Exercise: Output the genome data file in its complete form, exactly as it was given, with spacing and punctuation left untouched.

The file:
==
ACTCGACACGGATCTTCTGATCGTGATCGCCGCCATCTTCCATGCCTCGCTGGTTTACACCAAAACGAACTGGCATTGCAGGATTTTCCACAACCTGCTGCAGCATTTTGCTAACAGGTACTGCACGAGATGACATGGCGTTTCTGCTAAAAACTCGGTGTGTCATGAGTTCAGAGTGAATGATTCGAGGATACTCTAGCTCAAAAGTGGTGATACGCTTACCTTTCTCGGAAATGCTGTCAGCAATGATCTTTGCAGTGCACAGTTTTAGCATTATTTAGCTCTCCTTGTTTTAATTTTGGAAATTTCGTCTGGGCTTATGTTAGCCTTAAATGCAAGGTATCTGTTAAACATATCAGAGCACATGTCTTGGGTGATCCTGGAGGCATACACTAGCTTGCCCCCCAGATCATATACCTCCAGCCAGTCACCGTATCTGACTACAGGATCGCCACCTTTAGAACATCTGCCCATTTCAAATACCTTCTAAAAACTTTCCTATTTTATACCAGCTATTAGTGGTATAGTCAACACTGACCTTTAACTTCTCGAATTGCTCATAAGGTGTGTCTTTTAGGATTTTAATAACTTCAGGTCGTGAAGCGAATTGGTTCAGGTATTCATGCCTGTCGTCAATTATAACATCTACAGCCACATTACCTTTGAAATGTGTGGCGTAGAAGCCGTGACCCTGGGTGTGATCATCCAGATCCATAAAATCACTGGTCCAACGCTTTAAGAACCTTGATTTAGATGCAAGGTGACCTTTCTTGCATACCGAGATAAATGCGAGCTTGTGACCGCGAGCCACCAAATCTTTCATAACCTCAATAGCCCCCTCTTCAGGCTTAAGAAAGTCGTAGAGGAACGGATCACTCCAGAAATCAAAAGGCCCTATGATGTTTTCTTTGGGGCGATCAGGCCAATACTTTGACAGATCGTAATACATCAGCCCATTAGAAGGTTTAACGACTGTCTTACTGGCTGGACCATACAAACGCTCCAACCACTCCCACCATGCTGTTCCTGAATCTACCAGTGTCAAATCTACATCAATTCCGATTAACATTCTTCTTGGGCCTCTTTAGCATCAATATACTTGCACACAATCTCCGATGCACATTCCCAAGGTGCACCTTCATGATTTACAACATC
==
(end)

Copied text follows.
ACTCGACACGGATCTTCTGATCGTGATCGCCGCCATCTTCCATGCCTCGCTGGTTTACACCAAAACGAACTGGCATTGCAGGATTTTCCACAACCTGCTGCAGCATTTTGCTAACAGGTACTGCACGAGATGACATGGCGTTTCTGCTAAAAACTCGGTGTGTCATGAGTTCAGAGTGAATGATTCGAGGATACTCTAGCTCAAAAGTGGTGATACGCTTACCTTTCTCGGAAATGCTGTCAGCAATGATCTTTGCAGTGCACAGTTTTAGCATTATTTAGCTCTCCTTGTTTTAATTTTGGAAATTTCGTCTGGGCTTATGTTAGCCTTAAATGCAAGGTATCTGTTAAACATATCAGAGCACATGTCTTGGGTGATCCTGGAGGCATACACTAGCTTGCCCCCCAGATCATATACCTCCAGCCAGTCACCGTATCTGACTACAGGATCGCCACCTTTAGAACATCTGCCCATTTCAAATACCTTCTAAAAACTTTCCTATTTTATACCAGCTATTAGTGGTATAGTCAACACTGACCTTTAACTTCTCGAATTGCTCATAAGGTGTGTCTTTTAGGATTTTAATAACTTCAGGTCGTGAAGCGAATTGGTTCAGGTATTCATGCCTGTCGTCAATTATAACATCTACAGCCACATTACCTTTGAAATGTGTGGCGTAGAAGCCGTGACCCTGGGTGTGATCATCCAGATCCATAAAATCACTGGTCCAACGCTTTAAGAACCTTGATTTAGATGCAAGGTGACCTTTCTTGCATACCGAGATAAATGCGAGCTTGTGACCGCGAGCCACCAAATCTTTCATAACCTCAATAGCCCCCTCTTCAGGCTTAAGAAAGTCGTAGAGGAACGGATCACTCCAGAAATCAAAAGGCCCTATGATGTTTTCTTTGGGGCGATCAGGCCAATACTTTGACAGATCGTAATACATCAGCCCATTAGAAGGTTTAACGACTGTCTTACTGGCTGGACCATACAAACGCTCCAACCACTCCCACCATGCTGTTCCTGAATCTACCAGTGTCAAATCTACATCAATTCCGATTAACATTCTTCTTGGGCCTCTTTAGCATCAATATACTTGCACACAATCTCCGATGCACATTCCCAAGGTGCACCTTCATGATTTACAACATC